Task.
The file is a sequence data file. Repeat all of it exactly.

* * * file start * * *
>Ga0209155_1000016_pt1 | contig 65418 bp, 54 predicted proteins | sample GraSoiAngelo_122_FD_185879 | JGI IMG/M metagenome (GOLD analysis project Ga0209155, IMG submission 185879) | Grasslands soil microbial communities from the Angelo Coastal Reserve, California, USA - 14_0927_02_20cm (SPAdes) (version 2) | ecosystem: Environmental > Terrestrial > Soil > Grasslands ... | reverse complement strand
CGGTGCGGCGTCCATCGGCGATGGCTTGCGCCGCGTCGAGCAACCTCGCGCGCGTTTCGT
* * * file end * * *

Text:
>Ga0209155_1000016_pt1 | contig 65418 bp, 54 predicted proteins | sample GraSoiAngelo_122_FD_185879 | JGI IMG/M metagenome (GOLD analysis project Ga0209155, IMG submission 185879) | Grasslands soil microbial communities from the Angelo Coastal Reserve, California, USA - 14_0927_02_20cm (SPAdes) (version 2) | ecosystem: Environmental > Terrestrial > Soil > Grasslands ... | reverse complement strand
CGGTGCGGCGTCCATCGGCGATGGCTTGCGCCGCGTCGAGCAACCTCGCGCGCGTTTCGT